Monday, May 17, 2010


The world of metal music and the world at large lost its littlest giant this weekend, as nearly everyone already knows.

He saw what others only dream

When I was in high school, I pretty much lived on "Holy Diver" and "The Last in Line." Dio's music gelled so perfectly with my Dungeons & Dragons dreams and headbanging sensibilities, I could never get tired of listening to him sing of dragons, wizards, and rainbows in the dark. And I still can't listen to "I Speed at Night" in the car without running a serious risk of a speeding ticket. Can you? Can anyone?

Fashion sense: impeccable.

It's still incredible to me that such a huge voice was housed in such a diminutive frame.

Dio always struck me as kind of a Bizarro-World version of Ozzy. I love Ozzy-era Sabbath, but I'm not one of those who thinks that this is the ONLY Sabbath. Dio stepped into a near impossible position when he took that gig, and proceeded to help turn out one of the greatest metal albums of all time, Heaven and Hell. The follow up, Mob Rules, proved it was no fluke. (It's hard to choose a favorite track from that incarnation of Sabbath, but for some reason I was always partial to "Country Girl.") The parallels between the two men are obvious--both fronted the quintessential metal band, both went on to incredibly successful solo careers, and both were managed by their wives. But where Ozzy (Satan bless him) fell into self-parody and periodic incoherence, Dio always seemed the opposite to me--articulate, thoughtful, intelligent, never giving any indication that he wasn't completely together and comfortable with himself. According to all reports, he was the consummate gentleman, and one of the kindest men in music.

(Note: I'm not trying to start an Ozzy/Dio flame war. I love Ozzy--but you have to admit, Dio always seemed the more together of the two.)

THAC0 = 3

A brilliant showman whose stage shows were legendary (especially in the Sacred Heart days, when he slew the dragon every night), Dio was one of a kind, and will be greatly missed. His lyrics didn't always make sense--okay, maybe didn't even *often* make sense--but I think this was part of his aesthetic. Dio was all about the dream world, about fantasy, about magic. You can't apply logic to that.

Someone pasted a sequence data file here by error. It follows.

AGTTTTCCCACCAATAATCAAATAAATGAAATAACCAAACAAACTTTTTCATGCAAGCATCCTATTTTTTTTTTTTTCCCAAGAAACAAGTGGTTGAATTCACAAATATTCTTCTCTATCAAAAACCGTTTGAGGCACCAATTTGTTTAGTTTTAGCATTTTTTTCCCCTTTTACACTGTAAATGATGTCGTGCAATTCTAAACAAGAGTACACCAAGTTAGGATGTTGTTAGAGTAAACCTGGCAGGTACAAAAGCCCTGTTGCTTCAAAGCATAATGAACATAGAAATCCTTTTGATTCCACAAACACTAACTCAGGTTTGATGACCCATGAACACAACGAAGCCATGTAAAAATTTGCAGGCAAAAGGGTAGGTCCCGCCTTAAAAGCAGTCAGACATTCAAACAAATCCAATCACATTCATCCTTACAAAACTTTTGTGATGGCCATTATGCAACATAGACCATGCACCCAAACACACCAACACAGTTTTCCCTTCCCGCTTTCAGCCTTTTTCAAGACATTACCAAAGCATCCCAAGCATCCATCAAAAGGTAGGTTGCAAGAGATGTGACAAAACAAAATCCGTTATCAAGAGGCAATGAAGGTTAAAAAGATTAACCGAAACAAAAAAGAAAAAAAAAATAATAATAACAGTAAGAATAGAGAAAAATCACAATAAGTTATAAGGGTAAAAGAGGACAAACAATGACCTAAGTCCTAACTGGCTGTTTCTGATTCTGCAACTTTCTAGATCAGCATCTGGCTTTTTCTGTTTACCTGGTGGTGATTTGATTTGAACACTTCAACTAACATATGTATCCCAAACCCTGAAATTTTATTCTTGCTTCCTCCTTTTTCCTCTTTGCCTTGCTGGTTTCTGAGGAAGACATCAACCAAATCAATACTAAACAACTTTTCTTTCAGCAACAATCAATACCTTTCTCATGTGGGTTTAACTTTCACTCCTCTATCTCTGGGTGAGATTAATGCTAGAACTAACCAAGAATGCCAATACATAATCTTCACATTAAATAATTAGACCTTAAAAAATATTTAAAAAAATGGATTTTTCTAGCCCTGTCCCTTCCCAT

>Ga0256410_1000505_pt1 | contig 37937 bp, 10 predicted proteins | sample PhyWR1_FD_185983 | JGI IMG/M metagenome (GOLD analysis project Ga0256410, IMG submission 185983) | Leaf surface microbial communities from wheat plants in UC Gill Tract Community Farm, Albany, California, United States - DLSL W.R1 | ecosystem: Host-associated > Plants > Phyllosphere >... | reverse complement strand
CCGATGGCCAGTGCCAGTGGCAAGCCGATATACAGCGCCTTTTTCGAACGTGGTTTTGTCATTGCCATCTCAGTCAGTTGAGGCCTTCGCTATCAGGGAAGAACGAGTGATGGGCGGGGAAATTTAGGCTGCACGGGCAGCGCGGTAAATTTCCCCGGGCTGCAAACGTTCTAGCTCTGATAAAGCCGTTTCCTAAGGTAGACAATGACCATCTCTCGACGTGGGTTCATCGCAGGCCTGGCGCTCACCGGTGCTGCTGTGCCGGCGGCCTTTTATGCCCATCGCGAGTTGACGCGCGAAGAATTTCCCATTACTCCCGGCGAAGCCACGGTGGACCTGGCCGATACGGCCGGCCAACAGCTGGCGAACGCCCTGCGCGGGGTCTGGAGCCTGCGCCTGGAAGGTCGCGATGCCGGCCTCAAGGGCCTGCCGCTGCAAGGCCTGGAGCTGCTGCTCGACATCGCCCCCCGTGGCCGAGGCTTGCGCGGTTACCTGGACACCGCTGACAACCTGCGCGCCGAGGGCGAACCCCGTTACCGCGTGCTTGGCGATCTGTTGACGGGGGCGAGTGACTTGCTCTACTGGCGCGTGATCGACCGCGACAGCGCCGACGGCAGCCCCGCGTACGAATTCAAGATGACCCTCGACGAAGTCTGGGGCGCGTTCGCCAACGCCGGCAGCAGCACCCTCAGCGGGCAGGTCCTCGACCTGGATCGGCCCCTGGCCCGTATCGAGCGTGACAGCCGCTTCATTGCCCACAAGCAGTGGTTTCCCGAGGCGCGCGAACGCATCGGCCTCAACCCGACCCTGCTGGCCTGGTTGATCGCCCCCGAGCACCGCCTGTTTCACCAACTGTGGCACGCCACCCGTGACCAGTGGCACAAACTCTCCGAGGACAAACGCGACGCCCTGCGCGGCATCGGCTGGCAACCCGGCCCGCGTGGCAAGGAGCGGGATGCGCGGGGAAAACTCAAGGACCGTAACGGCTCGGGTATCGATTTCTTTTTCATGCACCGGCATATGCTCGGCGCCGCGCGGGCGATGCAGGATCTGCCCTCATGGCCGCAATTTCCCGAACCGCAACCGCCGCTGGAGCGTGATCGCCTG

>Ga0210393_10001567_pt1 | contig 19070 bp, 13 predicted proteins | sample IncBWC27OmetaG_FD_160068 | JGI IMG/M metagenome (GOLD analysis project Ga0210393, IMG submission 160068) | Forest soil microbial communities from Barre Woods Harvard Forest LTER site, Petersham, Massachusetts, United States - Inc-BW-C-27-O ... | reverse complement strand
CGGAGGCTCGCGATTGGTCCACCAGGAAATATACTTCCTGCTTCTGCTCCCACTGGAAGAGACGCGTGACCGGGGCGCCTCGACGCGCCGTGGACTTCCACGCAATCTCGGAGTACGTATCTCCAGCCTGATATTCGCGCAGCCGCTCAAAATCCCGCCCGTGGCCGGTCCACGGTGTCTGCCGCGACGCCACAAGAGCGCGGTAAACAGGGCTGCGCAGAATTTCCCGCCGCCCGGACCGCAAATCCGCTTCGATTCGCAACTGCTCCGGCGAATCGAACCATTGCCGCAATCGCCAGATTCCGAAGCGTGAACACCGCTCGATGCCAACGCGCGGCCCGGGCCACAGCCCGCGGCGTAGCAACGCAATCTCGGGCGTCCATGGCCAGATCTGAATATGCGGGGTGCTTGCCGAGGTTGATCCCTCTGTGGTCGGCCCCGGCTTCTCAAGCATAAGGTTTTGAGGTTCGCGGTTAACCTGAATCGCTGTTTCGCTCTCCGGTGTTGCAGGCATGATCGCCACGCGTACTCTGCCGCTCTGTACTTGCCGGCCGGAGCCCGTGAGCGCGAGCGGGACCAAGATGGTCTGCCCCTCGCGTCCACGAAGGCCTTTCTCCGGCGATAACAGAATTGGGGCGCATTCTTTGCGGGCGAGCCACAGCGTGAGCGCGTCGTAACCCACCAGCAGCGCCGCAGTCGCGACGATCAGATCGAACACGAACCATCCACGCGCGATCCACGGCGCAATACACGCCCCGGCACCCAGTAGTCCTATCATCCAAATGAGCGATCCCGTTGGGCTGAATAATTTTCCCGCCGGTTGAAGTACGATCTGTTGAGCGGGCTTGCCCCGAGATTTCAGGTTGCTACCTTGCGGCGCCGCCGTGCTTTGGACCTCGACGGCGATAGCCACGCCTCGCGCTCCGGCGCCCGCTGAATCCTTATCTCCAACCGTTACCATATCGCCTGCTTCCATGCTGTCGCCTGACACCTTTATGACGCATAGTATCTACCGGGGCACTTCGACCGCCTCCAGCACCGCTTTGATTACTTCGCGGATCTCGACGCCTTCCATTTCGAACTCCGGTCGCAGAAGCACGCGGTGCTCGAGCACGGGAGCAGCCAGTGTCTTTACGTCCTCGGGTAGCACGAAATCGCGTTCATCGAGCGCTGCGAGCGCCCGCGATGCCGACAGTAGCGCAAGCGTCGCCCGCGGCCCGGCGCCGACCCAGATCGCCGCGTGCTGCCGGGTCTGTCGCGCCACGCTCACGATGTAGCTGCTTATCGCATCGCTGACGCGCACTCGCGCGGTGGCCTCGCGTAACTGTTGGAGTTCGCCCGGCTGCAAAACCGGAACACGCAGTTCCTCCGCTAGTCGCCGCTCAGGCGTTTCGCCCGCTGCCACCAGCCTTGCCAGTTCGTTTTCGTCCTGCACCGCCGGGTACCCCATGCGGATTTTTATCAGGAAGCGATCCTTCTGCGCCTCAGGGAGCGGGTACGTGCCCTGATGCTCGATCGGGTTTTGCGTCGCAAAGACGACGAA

"Ride the tiger
You can see his stripes but you know he's clean!
Oh don't you see what I mean?"

No, not really, Ronnie. But it still rocks.

A philanthropist very involved in children's causes, Dio seemed always ready to do for others. In a genre that's often the home of people it's hard to look up to, Dio was eminently admirable, a statesman and role model. He was very important to me, and to millions of people across the world. Rest well, you warrior, you poet, you king.

Evil or Divine?
I'm going with "yes."



The Duke of DVD said...

Like the Vicar, Dio pretty much defined music for me during my teen years. His voice is and forever will be unparalleled. Everyone who likes or plays heavy metal music owes him allegiance.

I can think of no other fitting tribute to him than to compose a crappy haiku:

Demon-wing soarer,
Hell welcomes you back warmly.
Keep rockin', Ronnie.

Karswell said...

Yeah, it's been a suckass year for deaths. If DIO couldn't make it in 2010 how the Hell can the rest of us?!



JP said...

Well done tribute Mr. Vicar.

Bob Andelman said...

Ronnie James Dio fans might also enjoy this lost interview with the singer from May 22, 1986 on Mr. Media Radio.

Anonymous said...

I must confess that I'm not a Sabbath fan, but I do admire Dio for what was possibly the greatest contribution (aside from music) to Heavy Metal -- making the sign of the double horns with his hands.

According to legend, his grandmother was Italian and that's an old folklore gesture which is supposed to ward off the evil eye. Dio did it at a concert, and it took off from there.

You all know that everyone on the other side is making that symbol in spades now!

Magpie said...

That's one of the nicest tributes I've seen so far. Thank you

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